That time is finally here. For months, I've patiently waited for this special moment. As I head to the mall for a little afternoon shopping, I can finally pop in my Mariah Carey "Merry Christmas" CD! Yes! The Christmas season is officially here and no one, not even my poor chagrined husband, can stop me from indulging in my holiday guilty pleasure. I'll sing "All I Want for Christmas" at the very top of my lungs ... in the privacy of my own car or when my hubby isn't home. Come on; I have some pride.
Yes, the holiday season has arrived, and County Line Road is already vying for its annual title as the worse traffic jam in town. Every salesperson is donning a Santa hat to lure our credit cards from our wallets, and the big guy himself is taking a hiatus from the North Pole to delight and perhaps frighten small children in malls across the country. But despite Mariah's sparkling rendition of "O Holy Night," I'm finding it difficult to get into the holiday spirit. I guess I'm wondering just what Santa's plans are for answering his big bag of letters this year.
Not that I haven't been a good girl. I've kept up with the laundry a little better, tried to stay in touch with friends a bit more, gone to church regularly, and tried to shape up both my mind and body. No, I'm not making any special requests this year or sending my list to the North Pole. When I reflect on the past year, I couldn't have asked for more, and my proverbial cup has certainly been filled with good health, good cheer and blessings galore. What does come to mind, though, are the wish lists of some people across the globe.
I see the heartsick spouses and children of American and Iraqi soldiers penning desperate pleas to see Mommies and Daddies safely home. I envision more than one presidential hopeful hunched over his desk writing a letter imploring Santa for a win in 2004. Kobe and Michael might write a joint letter requesting justice from the courts and a dose of better judgment for the future (regardless of their guilt or innocence). I can even see Ben and Jen (a/k/a Bennifer) beseeching Santa via their publicists for a little less exposure in the new year.
That's just a small cross-section of what could be filling Santa's bag. Even St. Nick might be a little down on the holidays reviewing those lists. The elves won't be able to simply hit the old workshop and whip up something to satisfy these big boys and girls. While Santa racks his brain and bullies a few elves, we have the opportunity to consider this rather odd snapshot of 2003. Look at how much our world has changed since this time last year and how much it has stayed the same. And as we focus on our holiday shopping, I hope that a new spirit of humanitarianism will become a part of our consciousness and color our traditionally shallow perspectives on giving thanks and receiving gifts.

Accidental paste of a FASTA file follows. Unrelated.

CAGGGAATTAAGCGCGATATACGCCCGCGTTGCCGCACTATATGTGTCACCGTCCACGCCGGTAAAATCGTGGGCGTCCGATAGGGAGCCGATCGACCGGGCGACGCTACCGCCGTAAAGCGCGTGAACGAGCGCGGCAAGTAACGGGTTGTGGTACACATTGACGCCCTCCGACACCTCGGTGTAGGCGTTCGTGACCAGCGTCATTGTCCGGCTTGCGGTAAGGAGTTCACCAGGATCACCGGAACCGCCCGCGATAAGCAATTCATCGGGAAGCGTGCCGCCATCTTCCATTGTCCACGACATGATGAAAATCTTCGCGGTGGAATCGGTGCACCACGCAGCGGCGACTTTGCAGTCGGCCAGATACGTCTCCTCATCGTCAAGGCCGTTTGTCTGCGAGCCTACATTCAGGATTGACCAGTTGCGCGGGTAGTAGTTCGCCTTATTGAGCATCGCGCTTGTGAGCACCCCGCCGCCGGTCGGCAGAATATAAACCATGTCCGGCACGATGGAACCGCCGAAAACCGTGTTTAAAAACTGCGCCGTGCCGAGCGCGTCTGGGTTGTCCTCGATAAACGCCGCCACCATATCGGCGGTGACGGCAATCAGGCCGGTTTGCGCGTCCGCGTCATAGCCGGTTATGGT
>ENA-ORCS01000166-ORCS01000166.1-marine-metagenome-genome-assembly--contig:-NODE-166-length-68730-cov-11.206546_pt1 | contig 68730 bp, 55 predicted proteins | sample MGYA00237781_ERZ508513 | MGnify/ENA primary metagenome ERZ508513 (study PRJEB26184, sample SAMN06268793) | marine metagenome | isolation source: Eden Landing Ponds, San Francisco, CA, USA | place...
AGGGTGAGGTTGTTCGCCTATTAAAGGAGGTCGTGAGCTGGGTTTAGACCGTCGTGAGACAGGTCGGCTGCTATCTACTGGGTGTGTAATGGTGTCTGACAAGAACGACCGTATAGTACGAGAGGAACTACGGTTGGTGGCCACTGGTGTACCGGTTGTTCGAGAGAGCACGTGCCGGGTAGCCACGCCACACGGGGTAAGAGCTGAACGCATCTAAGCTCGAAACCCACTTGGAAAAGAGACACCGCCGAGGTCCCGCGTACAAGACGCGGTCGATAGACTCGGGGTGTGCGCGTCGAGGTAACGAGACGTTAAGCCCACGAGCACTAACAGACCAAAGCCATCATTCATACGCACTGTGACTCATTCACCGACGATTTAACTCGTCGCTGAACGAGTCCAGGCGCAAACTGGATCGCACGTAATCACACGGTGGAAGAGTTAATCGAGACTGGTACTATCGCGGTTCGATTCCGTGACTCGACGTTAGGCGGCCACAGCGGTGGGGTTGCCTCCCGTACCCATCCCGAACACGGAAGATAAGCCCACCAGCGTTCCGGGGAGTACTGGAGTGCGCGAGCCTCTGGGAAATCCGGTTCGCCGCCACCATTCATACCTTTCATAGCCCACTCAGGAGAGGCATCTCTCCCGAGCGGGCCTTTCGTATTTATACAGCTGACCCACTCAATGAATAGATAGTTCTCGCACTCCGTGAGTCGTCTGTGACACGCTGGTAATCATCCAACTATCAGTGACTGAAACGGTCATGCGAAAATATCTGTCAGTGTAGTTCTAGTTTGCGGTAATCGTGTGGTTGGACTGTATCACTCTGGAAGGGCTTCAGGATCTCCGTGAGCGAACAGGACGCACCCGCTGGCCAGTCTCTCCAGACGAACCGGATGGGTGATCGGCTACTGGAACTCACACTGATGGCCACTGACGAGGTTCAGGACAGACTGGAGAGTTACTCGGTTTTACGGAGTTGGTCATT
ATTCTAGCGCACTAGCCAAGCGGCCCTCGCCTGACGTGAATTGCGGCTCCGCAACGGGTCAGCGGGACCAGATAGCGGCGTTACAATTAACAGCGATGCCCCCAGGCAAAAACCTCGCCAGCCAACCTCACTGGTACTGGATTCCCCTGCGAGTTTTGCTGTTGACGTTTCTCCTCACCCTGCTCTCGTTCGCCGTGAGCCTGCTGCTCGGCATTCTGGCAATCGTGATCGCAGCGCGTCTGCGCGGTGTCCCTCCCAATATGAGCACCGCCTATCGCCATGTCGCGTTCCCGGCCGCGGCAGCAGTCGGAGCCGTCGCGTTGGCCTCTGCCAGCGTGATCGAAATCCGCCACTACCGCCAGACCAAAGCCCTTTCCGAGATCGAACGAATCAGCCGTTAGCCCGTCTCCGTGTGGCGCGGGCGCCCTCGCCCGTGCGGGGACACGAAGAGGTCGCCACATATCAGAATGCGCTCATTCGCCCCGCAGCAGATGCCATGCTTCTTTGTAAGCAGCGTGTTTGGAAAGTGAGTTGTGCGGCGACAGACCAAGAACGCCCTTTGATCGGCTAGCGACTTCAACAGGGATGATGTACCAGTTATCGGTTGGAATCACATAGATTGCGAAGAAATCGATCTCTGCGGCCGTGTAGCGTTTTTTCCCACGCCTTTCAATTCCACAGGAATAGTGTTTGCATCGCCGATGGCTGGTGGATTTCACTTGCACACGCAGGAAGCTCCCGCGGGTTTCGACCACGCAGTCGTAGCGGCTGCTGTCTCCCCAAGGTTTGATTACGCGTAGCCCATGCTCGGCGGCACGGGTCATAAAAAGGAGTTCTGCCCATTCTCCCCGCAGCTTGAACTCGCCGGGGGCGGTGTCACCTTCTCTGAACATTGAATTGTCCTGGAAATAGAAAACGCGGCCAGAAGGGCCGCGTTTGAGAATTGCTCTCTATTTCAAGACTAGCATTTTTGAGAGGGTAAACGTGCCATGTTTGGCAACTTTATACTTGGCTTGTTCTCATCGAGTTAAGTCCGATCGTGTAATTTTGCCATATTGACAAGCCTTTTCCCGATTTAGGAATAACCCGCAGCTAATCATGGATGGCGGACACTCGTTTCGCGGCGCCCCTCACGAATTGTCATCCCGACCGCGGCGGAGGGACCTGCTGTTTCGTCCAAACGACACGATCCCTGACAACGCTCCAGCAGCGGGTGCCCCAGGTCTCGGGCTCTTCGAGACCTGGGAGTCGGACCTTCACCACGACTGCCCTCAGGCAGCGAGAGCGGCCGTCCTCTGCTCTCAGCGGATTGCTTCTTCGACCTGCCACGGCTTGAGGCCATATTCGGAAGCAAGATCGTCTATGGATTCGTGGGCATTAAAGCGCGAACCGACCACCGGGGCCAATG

A renewed appreciation for our humanity would be the best gift that Santa could deliver to this weary world. Our complexity, our vulnerability and our ability to be compassionate draw us together, but ultimately those qualities also separate us. Instead of being thankful for our differences and idiosyncrasies, we often resent what we have not personally received in character, deed or wealth. We miss the bigger picture. It's not about any one of us; it's about how we share and interact with each other. It's about our united prayers for soldiers overseas, a common horror and admonition at celebrities gone wild, offerings of thanks to God every day and words of gratitude to each other for the smallest deeds.
Who better than Santa to deliver this message to humanity? In my version of the story, this is a man who chose to be exiled to the coldest region of the earth where he lives with vertically challenged workers producing toys and gifts year round for a rather selfish and thankless world. Then he must deliver all of these gifts in a span of 24 hours where he is forced to eat a variety of poorly baked goods and room-temperature milk at each stop. This man knows a bit about appreciating humanity in spite of it all.
Maybe I will write a letter to Santa after all. While Mariah sings in the background, I'll pen this one plea for humanity. Remember, Santa, when your toughest request was snow on Christmas Day in Mississippi?
Jennifer Spann is a frequent columnist for the JFP.